“Have you ever met Mark Zuckerberg?” the culture select committee asks, wasting no time in getting to the real issues about the spread of fake news during the coronavirus crisis.
Facebook’s UK public policy manager, a bespectacled millennial sat predictably next to a potted plant, looks nonplussed via webcam. “I have seen him,” he says without a hint of irony. “I haven’t personally met him.”
Cue scoffs from the distinguished panel of backbench MPs who, for the remainder of the session, simply cannot fathom why the Silicon Valley tech giant hasn’t sent someone more important.
It’s an inauspicious start for Facebook in what will end up being an astounding masterclass in incompetence and an all-round waste of everyone’s Thursday morning.
After thoughtful evidence from a slate of academics and experts about the problem of disinformation on social media, the DCMS committee turns to the bogeymen themselves — or at least three people who’ve gone through the rigorous bogeyman media training programme.
First up is Twitter, which is hugely exciting for the committee. This is the one they actually use, not just the one their constituents use or that weird dancing video one their teenage children always go on about.
It soon becomes clear what they’re worried about: bots. Surely Twitter should be cracking down on those pesky automated accounts that lay into MPs — sorry, I mean that spread disinformation about Covid-19?
“We’re very proud of the progress we’ve made over the past couple of years…” begins Twitter’s representative, who is UK head of government, public policy and — inexplicably — philanthropy.
“Well I don’t know why,” retorts John Nicolson, who is verified on Twitter and has more than 29,000 followers, but has not yet located the unmute button on Zoom.
Clive Efford, who’s lagging behind on 13,000, says: “Can I just clarify one or two things you said about blue tick accounts?”
It all seems to be missing the point. Bots may be an issue, but perhaps the key concern is that normal people are mistakenly spreading false information?
The MPs don’t ask this. But it wouldn’t matter if they did anyway, because the Twitter executive is about as likely to deviate from her pre-prepared script as the Queen is to rip up her Christmas speech and say: “Sod this, I’m winging it.”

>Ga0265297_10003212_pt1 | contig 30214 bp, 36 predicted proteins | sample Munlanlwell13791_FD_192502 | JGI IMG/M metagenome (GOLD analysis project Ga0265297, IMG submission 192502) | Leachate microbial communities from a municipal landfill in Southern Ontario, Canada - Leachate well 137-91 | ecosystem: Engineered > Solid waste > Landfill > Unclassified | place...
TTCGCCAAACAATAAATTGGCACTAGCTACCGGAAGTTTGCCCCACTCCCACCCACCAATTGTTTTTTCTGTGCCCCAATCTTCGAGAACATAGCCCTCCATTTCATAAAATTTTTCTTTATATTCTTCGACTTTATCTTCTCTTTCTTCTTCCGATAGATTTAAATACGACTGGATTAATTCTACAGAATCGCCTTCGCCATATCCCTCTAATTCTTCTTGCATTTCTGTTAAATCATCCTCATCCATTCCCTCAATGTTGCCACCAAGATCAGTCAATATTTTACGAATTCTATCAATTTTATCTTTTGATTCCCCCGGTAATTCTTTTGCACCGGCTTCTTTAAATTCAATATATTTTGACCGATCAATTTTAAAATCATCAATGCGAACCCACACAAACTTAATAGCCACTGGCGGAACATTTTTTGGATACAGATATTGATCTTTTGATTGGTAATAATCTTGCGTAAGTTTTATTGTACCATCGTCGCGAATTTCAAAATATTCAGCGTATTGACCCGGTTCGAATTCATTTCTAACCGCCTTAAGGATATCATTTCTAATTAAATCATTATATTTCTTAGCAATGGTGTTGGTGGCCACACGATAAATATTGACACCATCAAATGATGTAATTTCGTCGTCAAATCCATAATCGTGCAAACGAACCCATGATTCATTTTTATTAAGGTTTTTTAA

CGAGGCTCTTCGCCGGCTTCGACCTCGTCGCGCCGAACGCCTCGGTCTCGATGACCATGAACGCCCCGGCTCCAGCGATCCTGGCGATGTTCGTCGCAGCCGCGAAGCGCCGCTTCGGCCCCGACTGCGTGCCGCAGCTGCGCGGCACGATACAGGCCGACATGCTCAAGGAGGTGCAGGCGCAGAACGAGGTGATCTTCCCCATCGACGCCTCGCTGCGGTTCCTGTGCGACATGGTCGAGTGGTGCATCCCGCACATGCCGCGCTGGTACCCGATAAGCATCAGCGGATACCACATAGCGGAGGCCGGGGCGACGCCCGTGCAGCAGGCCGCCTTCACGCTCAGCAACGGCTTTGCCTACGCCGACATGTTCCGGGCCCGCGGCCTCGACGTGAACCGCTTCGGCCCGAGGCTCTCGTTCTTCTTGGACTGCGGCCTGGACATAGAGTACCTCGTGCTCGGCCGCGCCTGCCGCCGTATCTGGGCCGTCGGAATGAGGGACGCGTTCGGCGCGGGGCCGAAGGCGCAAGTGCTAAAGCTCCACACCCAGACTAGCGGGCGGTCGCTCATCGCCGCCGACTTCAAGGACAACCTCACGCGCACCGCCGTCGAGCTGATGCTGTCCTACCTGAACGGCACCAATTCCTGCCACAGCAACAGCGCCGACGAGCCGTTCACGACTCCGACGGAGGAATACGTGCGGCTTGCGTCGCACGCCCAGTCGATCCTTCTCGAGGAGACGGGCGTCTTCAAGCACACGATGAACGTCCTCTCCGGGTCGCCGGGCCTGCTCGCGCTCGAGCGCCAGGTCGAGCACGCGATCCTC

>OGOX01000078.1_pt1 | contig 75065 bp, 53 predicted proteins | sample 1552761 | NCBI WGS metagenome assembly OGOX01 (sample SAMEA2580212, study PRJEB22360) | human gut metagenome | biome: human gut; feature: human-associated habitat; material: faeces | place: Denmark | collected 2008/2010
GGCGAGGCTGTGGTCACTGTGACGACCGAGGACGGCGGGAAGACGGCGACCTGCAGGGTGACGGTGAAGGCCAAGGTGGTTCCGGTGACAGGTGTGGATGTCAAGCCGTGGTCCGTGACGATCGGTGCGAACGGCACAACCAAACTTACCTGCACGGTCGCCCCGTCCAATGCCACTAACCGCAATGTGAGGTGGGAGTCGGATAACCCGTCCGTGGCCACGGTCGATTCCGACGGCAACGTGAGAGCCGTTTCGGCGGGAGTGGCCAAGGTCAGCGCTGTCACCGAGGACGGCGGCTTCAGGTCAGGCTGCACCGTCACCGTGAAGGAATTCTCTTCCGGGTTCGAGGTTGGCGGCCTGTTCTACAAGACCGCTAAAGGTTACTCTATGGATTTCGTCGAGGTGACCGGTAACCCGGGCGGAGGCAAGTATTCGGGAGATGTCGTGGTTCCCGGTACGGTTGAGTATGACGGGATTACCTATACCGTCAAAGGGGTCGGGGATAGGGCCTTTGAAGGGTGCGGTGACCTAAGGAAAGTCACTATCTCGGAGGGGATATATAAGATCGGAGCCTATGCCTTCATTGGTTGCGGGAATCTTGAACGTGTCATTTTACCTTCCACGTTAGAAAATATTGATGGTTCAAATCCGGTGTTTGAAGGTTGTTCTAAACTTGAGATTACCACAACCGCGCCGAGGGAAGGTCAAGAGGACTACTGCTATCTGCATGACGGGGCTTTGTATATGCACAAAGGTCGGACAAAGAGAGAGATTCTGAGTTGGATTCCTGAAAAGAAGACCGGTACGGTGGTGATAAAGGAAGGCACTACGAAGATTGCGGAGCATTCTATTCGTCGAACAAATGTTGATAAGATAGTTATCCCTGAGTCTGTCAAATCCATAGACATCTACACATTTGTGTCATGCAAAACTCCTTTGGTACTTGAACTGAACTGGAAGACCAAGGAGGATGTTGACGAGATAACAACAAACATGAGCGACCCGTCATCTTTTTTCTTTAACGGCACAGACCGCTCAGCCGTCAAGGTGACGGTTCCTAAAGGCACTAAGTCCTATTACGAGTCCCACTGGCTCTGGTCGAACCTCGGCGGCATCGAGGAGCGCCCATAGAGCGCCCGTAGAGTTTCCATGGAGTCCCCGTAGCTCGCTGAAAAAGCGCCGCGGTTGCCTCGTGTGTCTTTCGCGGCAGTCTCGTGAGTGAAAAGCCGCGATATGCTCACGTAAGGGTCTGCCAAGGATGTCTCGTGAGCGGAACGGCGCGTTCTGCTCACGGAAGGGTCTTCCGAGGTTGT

Committee chair Julian Knight, who looks more and more exasperated by the minute, goes in for the kill one final time. Has Twitter ever blocked or restricted the spread of one of Donald Trump’s tweets?
The question is expertly avoided with vague talk of “world leaders” and some feigned concern about Brazil.
“I didn’t actually detect an answer there,” says Knight, who’s not angry, just disappointed.
Then comes the turn of the Facebook whippersnapper who — despite his alleged inexperience — has already mastered the art of, ahem, making sure the questions match whatever it was he was planning to say anyway. You almost had to admire the semantic acrobatics employed to ensure that nothing meaningful was said about the firm’s duty of care to users.
Then the committee asks whether it’s in Facebook’s commercial interests to stop misinformation when this is what creates the most engagement, and for a moment we almost seem to be approaching something interesting.
But the moment soon passes. “Just give us a rough guess,” cries an MP at one point, with admirable commitment to the farce.
Last up is Google’s public policy wonk, who bowls everybody over by actually answering the first couple of questions. But as the talk turns to why Google serves ads to websites that peddle conspiracy theories, her responses drift back into platitudes about “rigorous enforcement”.
Chair Julian Knight, who by now has resorted to shouting “yes or no?” after every question, finally musters up the compassion to put the session out of its misery.
But if you’re worried the tech titans are off the hook, fear not. The committee will be writing to all three companies to express its “displeasure” at the lack of clear answers. The fear in the Zoom is palpable.